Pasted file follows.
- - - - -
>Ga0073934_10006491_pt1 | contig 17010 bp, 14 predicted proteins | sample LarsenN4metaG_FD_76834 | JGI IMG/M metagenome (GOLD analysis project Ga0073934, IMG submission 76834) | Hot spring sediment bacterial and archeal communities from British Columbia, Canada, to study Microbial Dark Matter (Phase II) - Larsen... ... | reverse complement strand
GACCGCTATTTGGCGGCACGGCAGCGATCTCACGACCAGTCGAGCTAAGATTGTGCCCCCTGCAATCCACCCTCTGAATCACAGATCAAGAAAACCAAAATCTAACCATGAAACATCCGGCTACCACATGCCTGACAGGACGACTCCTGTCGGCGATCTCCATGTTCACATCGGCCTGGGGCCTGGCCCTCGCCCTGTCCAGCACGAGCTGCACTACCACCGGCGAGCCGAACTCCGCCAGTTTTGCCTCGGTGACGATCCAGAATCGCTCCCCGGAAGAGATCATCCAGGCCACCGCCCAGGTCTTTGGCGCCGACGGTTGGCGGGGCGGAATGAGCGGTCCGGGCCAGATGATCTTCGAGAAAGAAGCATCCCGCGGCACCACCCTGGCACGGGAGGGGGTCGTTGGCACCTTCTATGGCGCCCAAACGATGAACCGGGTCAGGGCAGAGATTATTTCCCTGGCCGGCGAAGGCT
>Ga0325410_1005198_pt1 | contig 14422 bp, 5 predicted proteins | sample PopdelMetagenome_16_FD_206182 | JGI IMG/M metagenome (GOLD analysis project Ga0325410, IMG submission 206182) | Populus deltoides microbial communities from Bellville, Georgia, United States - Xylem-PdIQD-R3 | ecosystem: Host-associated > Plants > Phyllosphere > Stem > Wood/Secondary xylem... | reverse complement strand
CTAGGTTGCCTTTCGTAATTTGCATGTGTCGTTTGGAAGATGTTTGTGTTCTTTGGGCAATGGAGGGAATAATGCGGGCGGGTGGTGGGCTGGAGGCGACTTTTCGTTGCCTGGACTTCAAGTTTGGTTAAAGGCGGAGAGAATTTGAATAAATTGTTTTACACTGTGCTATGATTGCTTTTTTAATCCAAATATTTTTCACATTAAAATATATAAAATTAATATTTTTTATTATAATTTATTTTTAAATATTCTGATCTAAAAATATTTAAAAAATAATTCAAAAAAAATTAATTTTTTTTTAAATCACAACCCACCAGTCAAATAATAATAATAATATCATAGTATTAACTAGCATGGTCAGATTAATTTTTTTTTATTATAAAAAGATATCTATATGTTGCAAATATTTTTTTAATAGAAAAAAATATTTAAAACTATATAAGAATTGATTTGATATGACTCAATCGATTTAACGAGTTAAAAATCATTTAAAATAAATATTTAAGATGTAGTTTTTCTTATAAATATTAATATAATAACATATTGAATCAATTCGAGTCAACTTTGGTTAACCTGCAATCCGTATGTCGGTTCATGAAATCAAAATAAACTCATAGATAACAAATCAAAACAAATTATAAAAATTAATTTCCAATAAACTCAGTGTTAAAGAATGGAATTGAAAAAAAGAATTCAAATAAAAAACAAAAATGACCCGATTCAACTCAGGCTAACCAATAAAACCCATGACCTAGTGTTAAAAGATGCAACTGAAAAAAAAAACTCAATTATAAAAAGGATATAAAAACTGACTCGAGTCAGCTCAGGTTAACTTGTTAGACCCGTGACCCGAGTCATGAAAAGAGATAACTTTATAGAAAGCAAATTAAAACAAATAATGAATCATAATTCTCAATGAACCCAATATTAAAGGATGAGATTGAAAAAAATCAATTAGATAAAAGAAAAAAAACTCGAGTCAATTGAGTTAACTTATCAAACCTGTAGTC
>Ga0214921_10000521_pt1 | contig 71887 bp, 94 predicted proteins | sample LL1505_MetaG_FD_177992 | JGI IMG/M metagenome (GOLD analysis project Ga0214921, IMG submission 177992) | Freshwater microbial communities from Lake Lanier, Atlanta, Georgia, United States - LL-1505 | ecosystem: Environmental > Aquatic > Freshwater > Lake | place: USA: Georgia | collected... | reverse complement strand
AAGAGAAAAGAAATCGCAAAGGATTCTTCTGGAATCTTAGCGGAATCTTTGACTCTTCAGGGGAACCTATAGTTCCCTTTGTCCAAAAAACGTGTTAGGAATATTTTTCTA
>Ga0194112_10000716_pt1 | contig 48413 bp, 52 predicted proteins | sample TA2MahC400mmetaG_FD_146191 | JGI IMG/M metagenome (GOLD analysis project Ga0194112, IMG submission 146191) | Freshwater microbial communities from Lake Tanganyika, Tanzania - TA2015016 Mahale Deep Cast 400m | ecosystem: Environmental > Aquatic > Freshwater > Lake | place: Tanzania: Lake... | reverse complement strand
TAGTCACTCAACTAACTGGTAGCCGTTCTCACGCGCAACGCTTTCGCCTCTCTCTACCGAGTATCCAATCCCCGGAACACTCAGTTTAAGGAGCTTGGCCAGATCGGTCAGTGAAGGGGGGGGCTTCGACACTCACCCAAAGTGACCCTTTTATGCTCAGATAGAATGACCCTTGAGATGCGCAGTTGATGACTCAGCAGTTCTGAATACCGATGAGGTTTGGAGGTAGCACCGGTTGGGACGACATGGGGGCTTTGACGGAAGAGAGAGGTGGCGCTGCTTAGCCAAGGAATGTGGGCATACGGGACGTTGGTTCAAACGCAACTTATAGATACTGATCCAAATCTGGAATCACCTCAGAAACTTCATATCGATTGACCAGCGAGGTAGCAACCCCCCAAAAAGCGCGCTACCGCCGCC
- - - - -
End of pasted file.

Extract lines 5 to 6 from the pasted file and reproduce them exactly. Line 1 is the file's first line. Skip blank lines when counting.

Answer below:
>Ga0214921_10000521_pt1 | contig 71887 bp, 94 predicted proteins | sample LL1505_MetaG_FD_177992 | JGI IMG/M metagenome (GOLD analysis project Ga0214921, IMG submission 177992) | Freshwater microbial communities from Lake Lanier, Atlanta, Georgia, United States - LL-1505 | ecosystem: Environmental > Aquatic > Freshwater > Lake | place: USA: Georgia | collected... | reverse complement strand
AAGAGAAAAGAAATCGCAAAGGATTCTTCTGGAATCTTAGCGGAATCTTTGACTCTTCAGGGGAACCTATAGTTCCCTTTGTCCAAAAAACGTGTTAGGAATATTTTTCTA